No, I'm really more talking about like in a talking-head interview when you are a retired detective who worked on this case, that it's like, you must have like kids or grandkids who are like, "Poppy, you can't call people 'flamers' anymore." So they'll get that far? Like they'll, they'll use inclusive terms?

But they won't really understand what you mean.

 detectives in the Last Call docuseries


Yeah. It's sort of floating on top of their brains a little bit. And when this guy, like, he sincerely was like, "I just don't understand why everybody has to focus on the gay angle." And it's like, because --

Because that was the case! It's like, yes, a number of gay men are being killed and they're last seen at a gay bar. Maybe understanding the culture that they were part of would help you solve the case. But this, you know, it didn't just happen in New York, it happened in Toronto with that serial killer --


Sure. Boystown. Yeah. Yeah.

It's happened anywhere that there have been LGBTQ people murdered, or gay-bashed, or whatever, if you have cops who just don't understand these communities -- but it's not just the LGBTQ community, it's any marginalized community that if they don't understand the forces that create these communities and at least try to do a good-faith effort. If they can't, then other people should be.


Yeah. Or get a community lease liaison or, I don't know, go on Web Sleuths. ...How has it been alternating between anthologies and, like, single-player projects? 

I Iove the idea of a non-fiction book that I wrote is a single player project. [laughs] Which means an anthology is, what, a multiplayer? Wow. I have to ponder this. I mean, I love writing and I love researching and I love reporting, and so I'm always gonna be doing that. And as a result it's just, you know, these are rich books that I try to work on and just deal with -- you know, this is a hundred percent mine, as much as any book can be. I have a fact checker and an editor and --


Well, yes. Any book is --

It's always a collaborative effort no matter what.


Sure. But especially in this genre, I'm wondering if like, sort of spreading out the lift a little bit is a relief, or just a different stance for you about think about things?

Yeah, I think the events that I did really highlighted how much I love editing anthologies. Because what a privilege it is to be able to seek out great pieces that I love, and have the means and opportunity to reprint them and pay some emerging writers, a little bit of cash.


And very nicely mentioned a certain newsletter which got its own whole page!

[laughs] I didn't know they were gonna set it as its own page.


I'm on vacation, I'm, like, leafing through; I made a sound. [My husband's] like, what happened? He assumed it was, like, a cat video that was especially good. I was like, oh no no no, much better. Check it out! "Right, uh h- oh, that's you!" It was so exciting. Thank you so much.

I mean, I said what I said! But your newsletter gives me a lot of information and delight. So why not share that with everybody? 


Well, thank you.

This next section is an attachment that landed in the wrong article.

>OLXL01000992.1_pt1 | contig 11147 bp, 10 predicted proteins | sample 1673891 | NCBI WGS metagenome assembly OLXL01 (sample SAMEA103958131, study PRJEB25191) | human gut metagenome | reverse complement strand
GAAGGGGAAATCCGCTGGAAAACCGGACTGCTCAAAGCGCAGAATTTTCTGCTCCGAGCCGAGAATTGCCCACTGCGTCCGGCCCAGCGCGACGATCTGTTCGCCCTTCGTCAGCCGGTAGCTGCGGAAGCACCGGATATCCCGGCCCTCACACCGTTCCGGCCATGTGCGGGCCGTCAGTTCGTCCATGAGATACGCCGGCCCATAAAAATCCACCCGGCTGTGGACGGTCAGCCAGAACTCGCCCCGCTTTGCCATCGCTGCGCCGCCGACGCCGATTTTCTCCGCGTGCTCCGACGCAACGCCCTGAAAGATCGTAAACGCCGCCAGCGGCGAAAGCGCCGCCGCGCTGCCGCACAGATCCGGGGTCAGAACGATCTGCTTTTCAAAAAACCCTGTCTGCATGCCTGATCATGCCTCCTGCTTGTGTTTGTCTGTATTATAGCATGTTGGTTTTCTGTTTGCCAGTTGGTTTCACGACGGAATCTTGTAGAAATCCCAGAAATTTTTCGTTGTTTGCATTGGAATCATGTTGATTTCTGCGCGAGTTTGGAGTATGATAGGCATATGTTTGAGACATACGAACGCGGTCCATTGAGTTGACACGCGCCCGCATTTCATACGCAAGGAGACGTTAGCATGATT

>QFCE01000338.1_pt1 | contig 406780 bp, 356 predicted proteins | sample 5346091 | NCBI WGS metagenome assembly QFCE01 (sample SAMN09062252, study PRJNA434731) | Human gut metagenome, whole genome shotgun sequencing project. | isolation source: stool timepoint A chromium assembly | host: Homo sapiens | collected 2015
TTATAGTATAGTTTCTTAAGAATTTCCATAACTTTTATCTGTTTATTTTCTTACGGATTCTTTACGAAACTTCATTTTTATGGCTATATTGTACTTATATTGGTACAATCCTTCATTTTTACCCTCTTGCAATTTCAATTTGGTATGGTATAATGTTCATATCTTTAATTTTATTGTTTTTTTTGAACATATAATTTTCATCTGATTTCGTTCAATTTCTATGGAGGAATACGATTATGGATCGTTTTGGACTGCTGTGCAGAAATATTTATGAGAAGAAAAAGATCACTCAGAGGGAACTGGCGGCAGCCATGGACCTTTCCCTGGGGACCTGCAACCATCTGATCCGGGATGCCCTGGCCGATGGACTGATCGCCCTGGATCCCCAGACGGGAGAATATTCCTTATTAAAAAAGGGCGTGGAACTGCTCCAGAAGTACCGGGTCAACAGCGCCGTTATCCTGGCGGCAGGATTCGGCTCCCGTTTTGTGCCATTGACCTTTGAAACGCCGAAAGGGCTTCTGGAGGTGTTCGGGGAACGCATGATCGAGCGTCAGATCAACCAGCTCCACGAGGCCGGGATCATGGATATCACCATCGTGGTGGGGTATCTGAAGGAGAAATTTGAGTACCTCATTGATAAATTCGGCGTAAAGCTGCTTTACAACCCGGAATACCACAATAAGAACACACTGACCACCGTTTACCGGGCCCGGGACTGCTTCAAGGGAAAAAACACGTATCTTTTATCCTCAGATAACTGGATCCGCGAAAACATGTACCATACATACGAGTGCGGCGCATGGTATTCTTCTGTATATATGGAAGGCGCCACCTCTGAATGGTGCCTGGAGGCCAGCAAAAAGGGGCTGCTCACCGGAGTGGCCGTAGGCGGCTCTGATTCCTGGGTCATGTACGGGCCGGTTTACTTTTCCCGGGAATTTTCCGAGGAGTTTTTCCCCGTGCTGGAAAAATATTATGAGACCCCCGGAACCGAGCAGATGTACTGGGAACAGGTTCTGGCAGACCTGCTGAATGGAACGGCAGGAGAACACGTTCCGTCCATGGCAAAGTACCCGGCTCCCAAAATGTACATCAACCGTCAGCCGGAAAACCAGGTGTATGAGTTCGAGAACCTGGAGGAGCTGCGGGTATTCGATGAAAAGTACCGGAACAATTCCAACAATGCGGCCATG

Which is the point, is that if a piece provoked a real emotional response, and I had the ability to reprint that, and kick in some cash. Especially, you know, younger writers who really maybe have never been anthologized before.

Like, I know with Unspeakable Acts, Elon had never been anthologized before and this was viewed as a really great thing in advance of Last Call's publication. And there were a number of other writers who I haven't mentioned, but --


We still refer to that Doodler piece.

Oh my god.


Like, weekly.

Well, you know, that's actually the story of how Elon and I became friends -- because that piece published and I'd actually looked into that case, but I just couldn't make any headway with it. And I'm always of the belief, if somebody writes a piece on a case that I have either, you know, tried to report out or whatever, I will always give it the time of day. And usually if it ends up being really good, I'm like, hell yeah. This is great.

So I remember tweeting about this. I'm just going, this is a great piece and I, you know, it's something that I was looking into but I couldn't do anything. But this is great. And then Elon emailed me and you know, for certain personal reasons, I'm little wary of him, but then I explained where I was coming from, and he had read my Real Lolita piece -- and then we were like, okay, we're friends now. Now we talk like every day!


He will be in our comment section, and sometimes I think other commenters think that it's just someone else who, like, picked [Elon Green] as their username --

Sometimes I comment too. I just forget. But it's, you know, it's a good robust comment section. That's what you want!


[Reader, don't ask how we got from that to Gary Glitter, but after that...]

I don't wanna get into the whole, "What do we do with the artist? He's terrible." It's like, do whatever you want! The art is out there. I still listen to Michael Jackson. I also think he's horrible person who clearly had horrible trauma in his childhood, which does not excuse an iota of his behavior.